Ninth Circuit Reinstates Montana’s Low Campaign Contribution Limit
On October 23, 2017, the Federal Court of Appeals for the Ninth Circuit reversed a 2016 district court decision striking down Montana’s dollar limits on contributions to candidates. Specifically, the Ninth Circuit found that Montana’s limits are closely drawn to further the state’s interest in preventing actual or perceived quid pro quo corruption. The result is that Montana election candidates are once more subject to the low dollar limits described below, instead of much higher limits in place since the 2016 decision.
Effective October 23, 2017, contributions from an individual or a political action committee (PAC) are subject to the following limits per election (the primary and general are treated as separate elections as long as the candidate is opposed in the primary):
- $660 to governor/lieutenant governor (jointly);
- $330 per candidate for other statewide offices, including Supreme Court justice candidates; and
- $170 per candidate for all other state or local offices, including district judge.
These limits will be inflation-adjusted for the 2018 cycle. The ban on corporate contributions to candidates remains unchanged. Contributions from corporations, PACs and individuals to PACs and parties are permissible and unlimited, though a recipient party or PAC may not use corporate contributions to contribute to candidates.
The appellees have petitioned for rehearing en banc.
FEC Fines Federal Contractor for Super PAC Contribution
Earlier this fall, the Federal Election Commission (FEC) in Matter Under Review (MUR) 7099 imposed a $34,000 civil penalty on a construction company for violating the ban on federal contractor contributions. The company contributed $200,000 to a federal independent expenditure-only committee (super PAC) in 2015 and received a refund in 2016.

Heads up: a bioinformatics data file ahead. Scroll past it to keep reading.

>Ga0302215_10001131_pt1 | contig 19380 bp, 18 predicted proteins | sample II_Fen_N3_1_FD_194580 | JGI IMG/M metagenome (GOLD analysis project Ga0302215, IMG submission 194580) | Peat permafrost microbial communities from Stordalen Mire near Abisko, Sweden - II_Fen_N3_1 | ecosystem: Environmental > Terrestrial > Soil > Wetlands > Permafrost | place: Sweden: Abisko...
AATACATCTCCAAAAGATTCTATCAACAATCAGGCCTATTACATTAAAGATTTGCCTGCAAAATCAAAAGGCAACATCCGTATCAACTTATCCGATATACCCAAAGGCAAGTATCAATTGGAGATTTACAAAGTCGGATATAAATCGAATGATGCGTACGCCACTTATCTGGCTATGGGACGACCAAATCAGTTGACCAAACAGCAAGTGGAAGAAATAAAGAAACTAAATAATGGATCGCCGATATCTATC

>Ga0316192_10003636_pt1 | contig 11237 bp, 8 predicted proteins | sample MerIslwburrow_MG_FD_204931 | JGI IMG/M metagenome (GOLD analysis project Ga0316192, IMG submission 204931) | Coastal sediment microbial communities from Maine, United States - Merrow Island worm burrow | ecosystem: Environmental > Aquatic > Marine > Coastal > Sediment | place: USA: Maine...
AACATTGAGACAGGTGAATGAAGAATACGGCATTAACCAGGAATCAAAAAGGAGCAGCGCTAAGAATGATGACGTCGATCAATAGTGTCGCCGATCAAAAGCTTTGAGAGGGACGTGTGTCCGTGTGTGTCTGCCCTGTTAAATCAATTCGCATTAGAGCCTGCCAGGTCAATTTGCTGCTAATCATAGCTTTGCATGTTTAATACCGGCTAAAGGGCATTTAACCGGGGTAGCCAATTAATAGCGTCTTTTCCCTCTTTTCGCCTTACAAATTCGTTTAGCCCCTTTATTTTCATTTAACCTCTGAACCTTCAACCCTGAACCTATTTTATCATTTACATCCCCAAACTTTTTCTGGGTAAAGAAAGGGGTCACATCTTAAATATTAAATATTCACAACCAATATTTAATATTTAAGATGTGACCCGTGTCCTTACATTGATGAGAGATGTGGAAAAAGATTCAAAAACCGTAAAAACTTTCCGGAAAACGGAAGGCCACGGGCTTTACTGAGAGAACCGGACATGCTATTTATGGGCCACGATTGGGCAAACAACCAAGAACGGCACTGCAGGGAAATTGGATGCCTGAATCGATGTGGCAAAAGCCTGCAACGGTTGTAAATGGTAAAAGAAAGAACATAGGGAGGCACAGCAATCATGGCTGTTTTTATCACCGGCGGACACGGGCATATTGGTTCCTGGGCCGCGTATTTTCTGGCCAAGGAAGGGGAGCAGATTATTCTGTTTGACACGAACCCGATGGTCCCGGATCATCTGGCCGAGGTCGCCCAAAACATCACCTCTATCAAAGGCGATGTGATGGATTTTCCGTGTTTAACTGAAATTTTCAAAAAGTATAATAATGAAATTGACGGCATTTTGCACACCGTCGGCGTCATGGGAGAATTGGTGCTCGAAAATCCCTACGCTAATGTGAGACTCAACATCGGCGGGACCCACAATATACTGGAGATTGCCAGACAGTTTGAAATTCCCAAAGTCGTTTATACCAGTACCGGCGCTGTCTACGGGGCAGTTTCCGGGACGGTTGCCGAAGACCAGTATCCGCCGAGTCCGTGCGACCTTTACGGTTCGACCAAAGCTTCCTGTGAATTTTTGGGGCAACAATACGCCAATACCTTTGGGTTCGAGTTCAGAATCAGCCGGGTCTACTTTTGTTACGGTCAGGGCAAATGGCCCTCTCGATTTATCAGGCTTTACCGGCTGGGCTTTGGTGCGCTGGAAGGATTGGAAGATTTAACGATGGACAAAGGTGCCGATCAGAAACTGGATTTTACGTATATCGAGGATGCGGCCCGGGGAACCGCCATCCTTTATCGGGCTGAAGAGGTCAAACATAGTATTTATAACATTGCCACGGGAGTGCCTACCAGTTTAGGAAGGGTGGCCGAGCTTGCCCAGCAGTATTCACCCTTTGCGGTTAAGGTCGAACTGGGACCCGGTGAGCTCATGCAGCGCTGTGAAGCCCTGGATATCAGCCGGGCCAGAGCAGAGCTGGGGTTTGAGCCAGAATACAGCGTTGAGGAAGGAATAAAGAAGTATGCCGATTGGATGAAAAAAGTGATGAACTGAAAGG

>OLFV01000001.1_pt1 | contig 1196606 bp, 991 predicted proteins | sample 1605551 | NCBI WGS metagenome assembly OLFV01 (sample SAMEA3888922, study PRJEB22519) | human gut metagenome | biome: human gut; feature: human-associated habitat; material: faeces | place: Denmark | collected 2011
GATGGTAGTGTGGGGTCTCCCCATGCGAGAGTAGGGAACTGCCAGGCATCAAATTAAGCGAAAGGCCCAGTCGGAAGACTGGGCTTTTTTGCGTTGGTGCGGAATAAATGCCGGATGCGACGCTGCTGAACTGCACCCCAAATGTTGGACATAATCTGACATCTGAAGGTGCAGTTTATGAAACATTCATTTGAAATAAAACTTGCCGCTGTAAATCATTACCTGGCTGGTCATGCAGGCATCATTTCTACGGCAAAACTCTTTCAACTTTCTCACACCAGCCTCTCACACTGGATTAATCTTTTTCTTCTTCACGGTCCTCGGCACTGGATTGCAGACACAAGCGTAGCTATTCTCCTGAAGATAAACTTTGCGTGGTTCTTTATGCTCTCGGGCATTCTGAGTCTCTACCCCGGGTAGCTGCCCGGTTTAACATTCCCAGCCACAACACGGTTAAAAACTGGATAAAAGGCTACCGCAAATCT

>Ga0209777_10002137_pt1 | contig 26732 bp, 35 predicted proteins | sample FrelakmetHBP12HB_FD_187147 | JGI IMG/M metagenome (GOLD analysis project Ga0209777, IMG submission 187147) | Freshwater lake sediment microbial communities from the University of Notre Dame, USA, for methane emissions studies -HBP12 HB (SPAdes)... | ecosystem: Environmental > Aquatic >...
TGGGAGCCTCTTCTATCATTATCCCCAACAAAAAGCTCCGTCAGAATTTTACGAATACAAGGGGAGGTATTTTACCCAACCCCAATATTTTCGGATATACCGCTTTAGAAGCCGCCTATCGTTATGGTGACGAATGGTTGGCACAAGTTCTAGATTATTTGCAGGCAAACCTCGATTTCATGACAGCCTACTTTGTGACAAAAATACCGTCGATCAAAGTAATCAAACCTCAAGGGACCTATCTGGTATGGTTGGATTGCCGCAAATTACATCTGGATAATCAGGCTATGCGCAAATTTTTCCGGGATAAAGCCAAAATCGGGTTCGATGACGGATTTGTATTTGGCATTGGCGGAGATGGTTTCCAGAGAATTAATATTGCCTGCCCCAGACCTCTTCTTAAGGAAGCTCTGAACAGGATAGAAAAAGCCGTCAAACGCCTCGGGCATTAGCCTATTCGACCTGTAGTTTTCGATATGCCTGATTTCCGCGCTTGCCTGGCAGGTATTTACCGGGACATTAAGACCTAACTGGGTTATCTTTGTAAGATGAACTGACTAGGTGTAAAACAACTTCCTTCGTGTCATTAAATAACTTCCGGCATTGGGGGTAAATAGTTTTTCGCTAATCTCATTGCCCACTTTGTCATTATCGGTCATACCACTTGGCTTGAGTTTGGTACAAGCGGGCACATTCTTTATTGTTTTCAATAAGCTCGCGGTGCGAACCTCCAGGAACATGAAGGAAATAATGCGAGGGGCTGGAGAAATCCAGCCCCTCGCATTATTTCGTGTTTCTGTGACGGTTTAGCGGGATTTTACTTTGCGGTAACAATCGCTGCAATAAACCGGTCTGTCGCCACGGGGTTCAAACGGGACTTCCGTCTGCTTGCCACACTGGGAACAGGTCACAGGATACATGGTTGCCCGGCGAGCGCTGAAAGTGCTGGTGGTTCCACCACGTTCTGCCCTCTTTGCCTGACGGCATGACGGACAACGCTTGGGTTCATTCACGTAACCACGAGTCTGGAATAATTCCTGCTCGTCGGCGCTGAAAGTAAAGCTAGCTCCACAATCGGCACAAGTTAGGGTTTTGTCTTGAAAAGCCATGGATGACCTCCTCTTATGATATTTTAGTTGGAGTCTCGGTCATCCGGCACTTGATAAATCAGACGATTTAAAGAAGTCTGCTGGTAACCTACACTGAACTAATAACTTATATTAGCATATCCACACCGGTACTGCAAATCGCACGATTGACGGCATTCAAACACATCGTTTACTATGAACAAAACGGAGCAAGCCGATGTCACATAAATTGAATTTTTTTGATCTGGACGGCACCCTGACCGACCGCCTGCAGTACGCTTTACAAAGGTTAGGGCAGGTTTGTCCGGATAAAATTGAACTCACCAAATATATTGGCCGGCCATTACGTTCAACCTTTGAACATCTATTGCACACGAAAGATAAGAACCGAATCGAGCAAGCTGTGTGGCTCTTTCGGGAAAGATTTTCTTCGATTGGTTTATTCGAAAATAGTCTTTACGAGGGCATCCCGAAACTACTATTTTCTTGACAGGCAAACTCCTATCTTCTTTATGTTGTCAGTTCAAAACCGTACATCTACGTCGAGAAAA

The penalty is significant as it demonstrates a limitation of the Supreme Court’s holding in the 2010 Citizens United case, which allowed corporations to contribute unlimited amounts to super PACs. That holding, however, did not necessarily cover the federal election law’s ban on contributions by federal contractors and federally chartered organizations. The FEC has previously applied analysis in enforcement matters premised on the application of the federal contractor ban to super PAC contributions, but has not found reason to believe actual violations occurred and thus has not imposed penalties. See FEC MUR 6403. In 2014, the FEC dismissed an enforcement action against Chevron Corporation and its subsidiary, a federal contractor, finding that the federal contractor and the non-contracting corporate parent were separate and distinct legal entities, and, as a result, the parent was not prohibited under the contractor ban from making contributions to super PACs. Subsequently, the federal contractor ban was unanimously upheld by the D.C. Circuit in 2015, without reference to its application to super PAC contributions.
Prior to the current MUR, the FEC had made clear that super PAC contributions by federal contractors may be prohibited, but some questions remained unanswered regarding the FEC’s appetite for imposing penalties for such contributions. In light of the MUR, companies that have previously or are currently seeking federal contracts should take note of the FEC’s willingness to impose penalties and should ensure adequate controls are in place to prevent a violation. The same also should be true of federally chartered organizations.